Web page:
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Last Updated: Thursday, 8 April, 2004, 15:45 GMT 16:45 UK
Can Africa learn from SA poll?
Party supporters
There were reports of scattered violence in KwaZulu-Natal
International election observers are staying away from the South African elections, not out of fear but in a show of confidence in the country's ability to deliver a free poll.

An official from SA's Independent Electoral Commission, Thoko Mpumlwana said the UN, the European Union and the Commonwealth had been invited to send observers but declined.

The country's electoral officials are hoping that the elections can serve as a model for other African nations, with South Africa's liberal constitution becoming another export alongside beer and mobile phone networks.

So should South Africa become the blueprint for other nations? What aspects of South African democracy could other countries be emulating?

Or can South Africa learn from elections elsewhere in Africa?

The BBC's Africa Live programme would also like to hear if and why you think these elections matter to the rest of Africa.

Join the debate Wednesday 14 April at 1630 & 1830GMT

Use the form to send us your comments, some of which will be published below.

If you would like to take part in the discussion, e-mail us with your telephone number, which will not be published.

I am an expatriate South African living in the USA. The simple answer to the question "Can Africa learn from SA poll?" is "Of course it can given the free, open and fair polls that have already been conducted in the country in 1994 and '99 and this year. The real question is "Will Africa EVER learn from the success of South Africa's democracy?" The answer to that question is not at all certain, and perhaps the answer is NO. I grew up under apartheid, I visit South Africa frequently and in my opinion the country is better today than before. I am not blind to the problems of crime, a shaky health service and corruption in many areas, but in general I see a better SA than the one I grew up in.
! Peter Dewberry, US

South Africa's democracy will be strengthened when there is true competition among parties. South Africa's opposition is weak and fragmented; hopefully in the next few decades a system will emerge that allows all South Africans, regardless of race, to choose among several credible parties.
J.P. Howard, US

Democracy has arrived in South Africa but its roots are still shallow. There is still no real effective opposition and people still vote mainly along racial lines. For democracy to not only survive but also to grow, greater education of the voter needs to occur and a real effective opposition needs to become an everyday reality.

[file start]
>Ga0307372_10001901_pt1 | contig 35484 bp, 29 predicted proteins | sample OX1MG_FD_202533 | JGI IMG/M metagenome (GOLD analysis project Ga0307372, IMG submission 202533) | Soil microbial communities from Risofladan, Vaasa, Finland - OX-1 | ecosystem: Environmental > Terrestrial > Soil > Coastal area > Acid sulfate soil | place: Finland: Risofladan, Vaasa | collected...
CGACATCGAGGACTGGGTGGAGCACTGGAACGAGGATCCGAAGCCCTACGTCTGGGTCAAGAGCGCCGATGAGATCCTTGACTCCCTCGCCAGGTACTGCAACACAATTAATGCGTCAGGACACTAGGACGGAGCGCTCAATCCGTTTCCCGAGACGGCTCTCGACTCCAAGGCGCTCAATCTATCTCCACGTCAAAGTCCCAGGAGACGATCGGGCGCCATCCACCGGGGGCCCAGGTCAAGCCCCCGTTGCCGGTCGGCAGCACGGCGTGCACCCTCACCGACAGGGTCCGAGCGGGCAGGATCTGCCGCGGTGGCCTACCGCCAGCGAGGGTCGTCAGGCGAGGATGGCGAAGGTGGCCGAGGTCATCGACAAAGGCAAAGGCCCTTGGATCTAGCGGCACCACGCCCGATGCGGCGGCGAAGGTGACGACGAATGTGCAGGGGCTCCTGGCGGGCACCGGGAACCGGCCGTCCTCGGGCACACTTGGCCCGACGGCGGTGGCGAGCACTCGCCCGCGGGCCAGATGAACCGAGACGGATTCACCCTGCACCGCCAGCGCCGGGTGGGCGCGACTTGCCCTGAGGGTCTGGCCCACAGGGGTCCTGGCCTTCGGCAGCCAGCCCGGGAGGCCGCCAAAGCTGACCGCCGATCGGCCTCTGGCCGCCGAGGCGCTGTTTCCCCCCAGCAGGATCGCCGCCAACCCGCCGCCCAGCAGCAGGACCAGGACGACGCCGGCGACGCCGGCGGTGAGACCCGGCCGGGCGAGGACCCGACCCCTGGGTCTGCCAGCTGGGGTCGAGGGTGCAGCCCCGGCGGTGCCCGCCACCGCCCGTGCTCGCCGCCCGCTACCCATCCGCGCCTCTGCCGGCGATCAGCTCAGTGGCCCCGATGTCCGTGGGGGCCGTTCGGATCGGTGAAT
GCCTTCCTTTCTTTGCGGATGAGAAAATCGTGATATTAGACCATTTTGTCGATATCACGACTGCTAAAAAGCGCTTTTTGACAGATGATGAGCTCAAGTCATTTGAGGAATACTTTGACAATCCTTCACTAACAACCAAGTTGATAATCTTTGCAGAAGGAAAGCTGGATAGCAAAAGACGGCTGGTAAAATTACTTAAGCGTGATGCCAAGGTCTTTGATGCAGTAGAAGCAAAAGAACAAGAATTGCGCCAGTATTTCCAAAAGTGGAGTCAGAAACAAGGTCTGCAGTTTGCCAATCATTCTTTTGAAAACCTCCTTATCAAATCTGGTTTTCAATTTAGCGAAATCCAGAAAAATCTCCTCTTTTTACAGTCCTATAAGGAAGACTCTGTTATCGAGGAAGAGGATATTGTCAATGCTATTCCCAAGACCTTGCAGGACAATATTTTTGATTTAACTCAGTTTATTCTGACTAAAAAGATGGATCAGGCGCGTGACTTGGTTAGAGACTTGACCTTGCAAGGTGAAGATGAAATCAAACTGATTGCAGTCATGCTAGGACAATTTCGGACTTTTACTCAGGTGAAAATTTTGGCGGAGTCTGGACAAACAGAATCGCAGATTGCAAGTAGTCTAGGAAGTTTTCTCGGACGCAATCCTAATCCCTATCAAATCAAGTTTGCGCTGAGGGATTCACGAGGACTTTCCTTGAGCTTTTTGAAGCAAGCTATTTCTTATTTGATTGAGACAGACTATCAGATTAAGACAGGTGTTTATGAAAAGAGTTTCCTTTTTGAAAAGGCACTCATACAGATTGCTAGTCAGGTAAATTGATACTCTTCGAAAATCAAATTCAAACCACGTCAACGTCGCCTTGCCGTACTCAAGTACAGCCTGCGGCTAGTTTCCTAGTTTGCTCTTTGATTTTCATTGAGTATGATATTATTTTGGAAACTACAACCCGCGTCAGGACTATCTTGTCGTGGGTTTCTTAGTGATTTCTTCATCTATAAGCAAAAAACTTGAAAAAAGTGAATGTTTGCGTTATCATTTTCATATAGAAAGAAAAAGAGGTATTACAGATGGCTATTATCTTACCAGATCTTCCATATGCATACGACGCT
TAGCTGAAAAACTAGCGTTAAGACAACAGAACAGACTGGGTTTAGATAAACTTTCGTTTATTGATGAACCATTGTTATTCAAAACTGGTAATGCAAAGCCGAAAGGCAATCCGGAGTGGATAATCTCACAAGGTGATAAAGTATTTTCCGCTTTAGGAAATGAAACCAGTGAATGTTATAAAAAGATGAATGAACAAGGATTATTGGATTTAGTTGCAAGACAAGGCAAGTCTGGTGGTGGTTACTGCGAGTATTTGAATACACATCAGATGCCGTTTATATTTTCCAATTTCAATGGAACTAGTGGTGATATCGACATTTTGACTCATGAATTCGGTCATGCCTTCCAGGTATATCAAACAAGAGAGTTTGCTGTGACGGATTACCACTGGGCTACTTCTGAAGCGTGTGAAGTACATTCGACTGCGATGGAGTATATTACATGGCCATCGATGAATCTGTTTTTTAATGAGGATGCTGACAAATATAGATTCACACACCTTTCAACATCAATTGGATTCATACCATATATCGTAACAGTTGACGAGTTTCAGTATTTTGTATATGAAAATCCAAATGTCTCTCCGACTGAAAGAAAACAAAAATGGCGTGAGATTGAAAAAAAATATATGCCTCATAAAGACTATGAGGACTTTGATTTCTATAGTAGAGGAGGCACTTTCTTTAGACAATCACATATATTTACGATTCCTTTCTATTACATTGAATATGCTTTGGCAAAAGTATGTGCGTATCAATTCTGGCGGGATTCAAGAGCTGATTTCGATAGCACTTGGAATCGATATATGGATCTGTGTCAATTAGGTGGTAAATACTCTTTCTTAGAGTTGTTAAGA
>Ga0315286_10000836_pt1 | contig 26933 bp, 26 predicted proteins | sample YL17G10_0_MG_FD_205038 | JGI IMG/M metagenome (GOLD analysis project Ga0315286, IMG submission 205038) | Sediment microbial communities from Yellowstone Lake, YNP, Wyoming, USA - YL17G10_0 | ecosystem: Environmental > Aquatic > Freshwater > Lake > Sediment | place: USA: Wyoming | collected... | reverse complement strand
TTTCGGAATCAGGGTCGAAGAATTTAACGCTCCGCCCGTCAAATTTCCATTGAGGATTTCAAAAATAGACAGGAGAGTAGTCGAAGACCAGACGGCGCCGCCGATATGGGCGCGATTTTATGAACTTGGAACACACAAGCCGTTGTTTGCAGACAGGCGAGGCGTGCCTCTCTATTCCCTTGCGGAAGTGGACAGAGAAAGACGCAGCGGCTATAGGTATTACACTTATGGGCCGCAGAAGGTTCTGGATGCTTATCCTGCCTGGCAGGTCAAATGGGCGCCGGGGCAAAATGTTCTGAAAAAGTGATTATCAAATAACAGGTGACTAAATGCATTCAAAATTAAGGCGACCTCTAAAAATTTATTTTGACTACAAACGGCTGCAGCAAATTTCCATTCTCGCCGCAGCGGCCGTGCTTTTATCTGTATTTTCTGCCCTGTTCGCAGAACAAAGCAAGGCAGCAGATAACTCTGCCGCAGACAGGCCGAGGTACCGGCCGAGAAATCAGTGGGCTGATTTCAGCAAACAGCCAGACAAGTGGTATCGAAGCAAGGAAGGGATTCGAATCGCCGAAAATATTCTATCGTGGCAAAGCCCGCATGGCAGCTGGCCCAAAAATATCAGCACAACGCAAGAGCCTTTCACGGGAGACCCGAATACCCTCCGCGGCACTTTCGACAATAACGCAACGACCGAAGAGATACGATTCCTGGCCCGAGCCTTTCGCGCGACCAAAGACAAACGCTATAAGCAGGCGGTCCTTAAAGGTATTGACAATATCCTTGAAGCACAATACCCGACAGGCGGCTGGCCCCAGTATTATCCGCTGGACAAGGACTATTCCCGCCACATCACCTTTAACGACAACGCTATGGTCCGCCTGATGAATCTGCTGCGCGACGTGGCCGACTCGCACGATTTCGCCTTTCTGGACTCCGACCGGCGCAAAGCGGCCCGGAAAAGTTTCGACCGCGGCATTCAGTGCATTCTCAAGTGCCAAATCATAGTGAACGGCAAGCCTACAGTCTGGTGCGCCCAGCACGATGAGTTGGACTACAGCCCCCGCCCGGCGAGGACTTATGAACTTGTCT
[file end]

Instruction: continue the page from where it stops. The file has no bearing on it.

Mike Burford, RSA and Germany

Nowhere in the world is election is absolutely free of malpractices, as long as one power is contestable for by many. South Africa gives a ray of hope from Africa that, one day a well coordinated election that is organised and won in an environment of mutual respect.
Olufemi Olawale, Nigeria

A lot can be learnt from these elections that Africa can be a democratic continent. South Africa needs to realise the importance of these elections and conduct them in a manner that is desirable and sustainable. At the same time, why so much emphasis on SA when countries like Botswana and Mauritius are Africa's longest running democracies, we would have learnt from them by now.
Mothusi, Canada/Botswana

There is nothing that Africa can learn from South African elections. South Africa is just ten years old and still has a lot to learn especially when a puppet opposition party is created to reverse the ANC's political gains. In Zimbabwe our elections after every five years since 1980 were always peaceful until the advent of the opposition MDC in 2000. The absence of the so called international observers in these South African elections creates more questions than answers.
Tendai, Zimbabwe

The Democratic system has been existing in Botswana for ages, or is it not at par with the SA. In reality Botswana should become the blue print for Africa.
Trevy Ombala Yenu, Angola

Free and fair elections are not in themselves enough to demonstrate a democracy. Peace and stability are also basic requirements where South Africa is still lacking as far as violence is concerned. The other is a decent living but South Africa is still economically a minority White dominant country. No wonder UN and Commonwealth Observers have no interest because it satisfies their hidden agenda. Let Non Aligned Movement, Africa Union and SADC send observers if it's not too late
Ahmed Kateregga Musaazi, Kampala, Uganda

Most of Africa knows what they're suppose to do. It's a matter of enacting what they know. South Africa learnt what not to do from the rest of Africa, and they're doing a good job at it. The test remains, whether South Africa can maintain and improve on what it has.
J. Mensah, USA (ghana)